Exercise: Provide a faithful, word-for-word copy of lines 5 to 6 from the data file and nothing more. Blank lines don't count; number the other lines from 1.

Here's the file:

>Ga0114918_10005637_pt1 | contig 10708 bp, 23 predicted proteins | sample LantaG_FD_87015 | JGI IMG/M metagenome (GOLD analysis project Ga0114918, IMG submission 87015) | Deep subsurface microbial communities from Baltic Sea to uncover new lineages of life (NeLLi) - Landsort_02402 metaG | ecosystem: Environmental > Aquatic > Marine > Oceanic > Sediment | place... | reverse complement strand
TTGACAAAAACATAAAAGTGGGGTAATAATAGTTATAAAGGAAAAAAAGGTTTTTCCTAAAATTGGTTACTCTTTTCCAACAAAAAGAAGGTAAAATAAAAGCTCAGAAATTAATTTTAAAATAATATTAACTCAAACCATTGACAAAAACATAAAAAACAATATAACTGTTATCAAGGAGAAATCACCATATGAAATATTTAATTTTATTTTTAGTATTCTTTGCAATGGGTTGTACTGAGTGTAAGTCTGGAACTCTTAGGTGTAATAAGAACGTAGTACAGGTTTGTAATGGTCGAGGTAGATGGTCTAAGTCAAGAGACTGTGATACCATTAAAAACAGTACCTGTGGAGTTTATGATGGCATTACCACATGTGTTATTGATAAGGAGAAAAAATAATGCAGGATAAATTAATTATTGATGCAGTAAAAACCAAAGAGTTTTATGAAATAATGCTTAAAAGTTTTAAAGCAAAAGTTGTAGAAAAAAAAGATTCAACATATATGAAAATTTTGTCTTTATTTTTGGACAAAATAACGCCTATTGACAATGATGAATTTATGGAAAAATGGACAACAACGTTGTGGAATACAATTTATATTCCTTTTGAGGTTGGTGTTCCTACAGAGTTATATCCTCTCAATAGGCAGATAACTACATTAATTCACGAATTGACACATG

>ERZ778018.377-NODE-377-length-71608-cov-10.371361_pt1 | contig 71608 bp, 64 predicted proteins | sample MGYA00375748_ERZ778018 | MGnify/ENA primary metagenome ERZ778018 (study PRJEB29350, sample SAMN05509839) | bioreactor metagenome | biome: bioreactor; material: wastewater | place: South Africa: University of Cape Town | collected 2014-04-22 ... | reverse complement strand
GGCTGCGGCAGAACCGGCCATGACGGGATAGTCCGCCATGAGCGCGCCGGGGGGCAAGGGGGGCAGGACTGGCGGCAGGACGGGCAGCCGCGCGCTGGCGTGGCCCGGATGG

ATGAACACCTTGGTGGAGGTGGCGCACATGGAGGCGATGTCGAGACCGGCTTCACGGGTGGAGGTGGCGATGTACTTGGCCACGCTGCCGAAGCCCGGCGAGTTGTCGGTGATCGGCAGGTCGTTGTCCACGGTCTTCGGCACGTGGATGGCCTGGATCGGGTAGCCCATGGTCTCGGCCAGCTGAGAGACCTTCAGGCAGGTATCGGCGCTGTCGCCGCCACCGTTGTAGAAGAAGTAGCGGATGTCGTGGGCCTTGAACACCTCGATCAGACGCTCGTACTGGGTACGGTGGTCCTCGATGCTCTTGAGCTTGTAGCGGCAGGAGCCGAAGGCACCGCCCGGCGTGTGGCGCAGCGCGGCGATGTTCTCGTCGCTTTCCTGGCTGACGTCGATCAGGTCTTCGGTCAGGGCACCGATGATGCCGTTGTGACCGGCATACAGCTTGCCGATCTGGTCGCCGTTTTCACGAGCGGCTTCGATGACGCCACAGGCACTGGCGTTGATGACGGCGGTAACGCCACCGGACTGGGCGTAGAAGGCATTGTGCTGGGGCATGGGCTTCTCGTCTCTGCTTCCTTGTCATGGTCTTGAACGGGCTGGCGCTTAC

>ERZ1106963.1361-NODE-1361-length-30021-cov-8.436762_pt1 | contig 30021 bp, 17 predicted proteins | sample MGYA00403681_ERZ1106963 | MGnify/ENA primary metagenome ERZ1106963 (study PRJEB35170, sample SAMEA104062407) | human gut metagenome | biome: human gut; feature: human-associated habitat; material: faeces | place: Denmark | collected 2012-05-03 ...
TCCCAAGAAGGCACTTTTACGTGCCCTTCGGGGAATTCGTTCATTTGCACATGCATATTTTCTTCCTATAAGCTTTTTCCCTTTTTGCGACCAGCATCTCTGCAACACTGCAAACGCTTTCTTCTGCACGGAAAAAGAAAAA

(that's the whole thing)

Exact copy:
ATGAACACCTTGGTGGAGGTGGCGCACATGGAGGCGATGTCGAGACCGGCTTCACGGGTGGAGGTGGCGATGTACTTGGCCACGCTGCCGAAGCCCGGCGAGTTGTCGGTGATCGGCAGGTCGTTGTCCACGGTCTTCGGCACGTGGATGGCCTGGATCGGGTAGCCCATGGTCTCGGCCAGCTGAGAGACCTTCAGGCAGGTATCGGCGCTGTCGCCGCCACCGTTGTAGAAGAAGTAGCGGATGTCGTGGGCCTTGAACACCTCGATCAGACGCTCGTACTGGGTACGGTGGTCCTCGATGCTCTTGAGCTTGTAGCGGCAGGAGCCGAAGGCACCGCCCGGCGTGTGGCGCAGCGCGGCGATGTTCTCGTCGCTTTCCTGGCTGACGTCGATCAGGTCTTCGGTCAGGGCACCGATGATGCCGTTGTGACCGGCATACAGCTTGCCGATCTGGTCGCCGTTTTCACGAGCGGCTTCGATGACGCCACAGGCACTGGCGTTGATGACGGCGGTAACGCCACCGGACTGGGCGTAGAAGGCATTGTGCTGGGGCATGGGCTTCTCGTCTCTGCTTCCTTGTCATGGTCTTGAACGGGCTGGCGCTTAC

>ERZ1106963.1361-NODE-1361-length-30021-cov-8.436762_pt1 | contig 30021 bp, 17 predicted proteins | sample MGYA00403681_ERZ1106963 | MGnify/ENA primary metagenome ERZ1106963 (study PRJEB35170, sample SAMEA104062407) | human gut metagenome | biome: human gut; feature: human-associated habitat; material: faeces | place: Denmark | collected 2012-05-03 ...